The relaxation step, where the letting go motion complements your residual message, concludes the motion.

Facial Gestures

As you progress as a speaker from gestures and movement, you will need to turn your attention to facial gestures and expressions. Facial gestures involve using your face to display feelings and attitudes nonverbally. They may reinforce, or contradict, the spoken word, and their impact cannot be underestimated. As we have discussed, people often focus more on how we say something than what we actually say, and place more importance on our nonverbal gestures (Mehrabian, A., 1981). As in other body movements, your facial gestures should come naturally, but giving them due thought and consideration can keep you aware of how you are communicating the nonverbal message.

Facial gestures should reflect the tone and emotion of your verbal communication. If you are using humor in your speech, you will likely smile and wink to complement the amusement expressed in your words. Smiling will be much less appropriate if your presentation involves a serious subject such as cancer or car accidents. Consider how you want your audience to feel in response to your message, and identify the facial gestures you can use to promote those feelings. Then practice in front of a mirror so that the gestures come naturally.

The single most important facial gesture (in mainstream U.S. culture) is eye contact (Seiler, W., and Beall, M., 2000). Eye contact refers to the speaker’s gaze that engages the audience members. It can vary in degree and length, and in many cases, is culturally influenced. Both in the speaker’s expectations and the audience member’s notion of what is appropriate will influence normative expectations for eye contact. In some cultures, there are understood behavioral expectations for male gaze directed toward females, and vice versa. In a similar way, children may have expectations of when to look their elders in the eye, and when to gaze down. Depending on the culture, both may be nonverbal signals of listening. Understanding your audience is critical when it comes to nonverbal expectations.

When giving a presentation, avoid looking over people’s heads, staring at a point on the wall, or letting your eyes dart all over the place. The audience will find these mannerisms unnerving. They will not feel as connected, or receptive, to your message and you will reduce your effectiveness. Move your eyes gradually and naturally across the audience, both close to you and toward the back of the room. Try to look for faces that look interested and engaged in your message. Do not to focus on only one or two audience members, as audiences may respond negatively to perceived favoritism. Instead, try to give as much eye contact as possible across the audience. Keep it natural, but give it deliberate thought.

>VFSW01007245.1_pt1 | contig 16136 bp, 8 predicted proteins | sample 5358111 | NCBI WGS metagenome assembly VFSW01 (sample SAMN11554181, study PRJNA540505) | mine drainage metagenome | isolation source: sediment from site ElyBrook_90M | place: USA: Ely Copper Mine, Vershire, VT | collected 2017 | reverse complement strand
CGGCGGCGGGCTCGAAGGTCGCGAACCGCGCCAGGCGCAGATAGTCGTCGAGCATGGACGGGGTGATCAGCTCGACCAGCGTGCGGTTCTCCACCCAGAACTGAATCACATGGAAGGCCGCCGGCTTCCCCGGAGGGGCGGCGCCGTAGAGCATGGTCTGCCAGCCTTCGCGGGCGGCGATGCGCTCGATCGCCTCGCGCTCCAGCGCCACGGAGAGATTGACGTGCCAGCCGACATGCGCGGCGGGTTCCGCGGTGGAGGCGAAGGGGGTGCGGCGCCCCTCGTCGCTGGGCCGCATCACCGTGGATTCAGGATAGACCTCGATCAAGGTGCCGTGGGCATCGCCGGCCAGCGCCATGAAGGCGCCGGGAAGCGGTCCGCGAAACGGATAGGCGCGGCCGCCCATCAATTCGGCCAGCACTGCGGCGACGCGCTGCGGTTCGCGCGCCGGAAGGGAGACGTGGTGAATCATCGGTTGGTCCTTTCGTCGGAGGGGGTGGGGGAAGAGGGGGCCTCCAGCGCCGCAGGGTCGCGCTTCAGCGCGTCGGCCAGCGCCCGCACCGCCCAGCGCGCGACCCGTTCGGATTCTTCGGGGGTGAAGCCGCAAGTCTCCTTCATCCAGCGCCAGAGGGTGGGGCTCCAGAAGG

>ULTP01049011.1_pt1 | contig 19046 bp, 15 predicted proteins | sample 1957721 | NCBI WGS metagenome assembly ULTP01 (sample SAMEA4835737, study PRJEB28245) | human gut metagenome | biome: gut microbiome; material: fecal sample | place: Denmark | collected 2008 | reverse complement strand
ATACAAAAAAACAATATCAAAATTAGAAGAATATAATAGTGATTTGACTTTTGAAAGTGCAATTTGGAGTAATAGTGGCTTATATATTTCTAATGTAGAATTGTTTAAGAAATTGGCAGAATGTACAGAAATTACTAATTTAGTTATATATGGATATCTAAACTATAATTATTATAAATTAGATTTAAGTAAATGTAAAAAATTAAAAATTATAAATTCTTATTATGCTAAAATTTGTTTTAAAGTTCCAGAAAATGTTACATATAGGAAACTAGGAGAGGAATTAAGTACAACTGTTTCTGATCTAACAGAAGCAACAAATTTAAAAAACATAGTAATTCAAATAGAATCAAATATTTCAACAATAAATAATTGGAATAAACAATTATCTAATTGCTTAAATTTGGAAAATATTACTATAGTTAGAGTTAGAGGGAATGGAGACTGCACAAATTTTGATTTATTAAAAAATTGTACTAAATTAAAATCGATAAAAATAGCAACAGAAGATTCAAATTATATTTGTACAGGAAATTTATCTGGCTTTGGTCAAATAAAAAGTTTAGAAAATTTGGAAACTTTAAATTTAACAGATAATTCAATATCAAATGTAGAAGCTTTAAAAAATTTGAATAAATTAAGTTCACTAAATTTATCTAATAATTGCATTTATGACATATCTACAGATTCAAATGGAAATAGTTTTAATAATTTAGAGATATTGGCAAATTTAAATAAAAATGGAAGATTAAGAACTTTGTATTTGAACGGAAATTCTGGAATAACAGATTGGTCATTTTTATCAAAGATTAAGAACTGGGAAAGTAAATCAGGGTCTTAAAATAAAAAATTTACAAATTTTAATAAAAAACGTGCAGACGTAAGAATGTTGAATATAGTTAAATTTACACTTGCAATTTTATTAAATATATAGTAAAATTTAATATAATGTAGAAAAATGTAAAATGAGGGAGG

Key Takeaway

To use movement strategically in your presentation, keep it natural and consider using the speaker’s triangle, the three-step sequence, facial gestures, and eye contact.

Exercises

1. Think of a message you want to convey to a listener. If you were to dance your message, what would the dance look like? Practice in front of a mirror.
2. Ask a friend to record you while you are having a typical conversation with another friend or family member. Watch the video and observe your movements and facial gestures. What would you do differently if you were making a presentation? Discuss your thoughts with a classmate.
3. Play “Lie to Me,” a game in which each person creates three statements (one is a lie) and tells all three statements to a classmate or group. The listeners have to guess which statement is a lie.

References

Mehrabian, A. (1981). Silent messages: Implicit communication of emotions and attitudes (2nd ed.). Belmont, CA: Wadsworth.

Seiler, W., & Beall, M. (2000). Communication: Making connections (4th ed.). Boston, MA: Allyn & Bacon.

Business Communication for Success by University of Minnesota is licensed under a Creative Commons Attribution-NonCommercial-ShareAlike 4.0 International License, except where otherwise noted.

11.5 Visual Aids

Learning Objective

1. Demonstrate how to use visual aids effectively in your presentation.

Almost all presentations can be enhanced by the effective use of visual aids. These can include handouts, overhead transparencies, drawings on the whiteboard, PowerPoint slides, and many other types of props. Visual aids are an important nonverbal aspect of your speech that you can control. Once you have chosen a topic, you need to consider how you are going to show your audience what you are talking about.

Have you ever asked for driving directions and not understood someone’s response? Did the person say, “Turn right at Sam’s Grocery Store, the new one” or “I think you will turn at the second light, but it might be the third one”? Chances are that unless you know the town well or have a map handy, the visual cue of a grocery store or a traffic light might be insufficient to let you know where to turn. Your audience experiences the same frustration, or sense of accomplishment, when they get lost or find their way during your speech. Consider how you can express yourself visually, providing common references, illustrations, and images that lead the audience to understand your point or issue.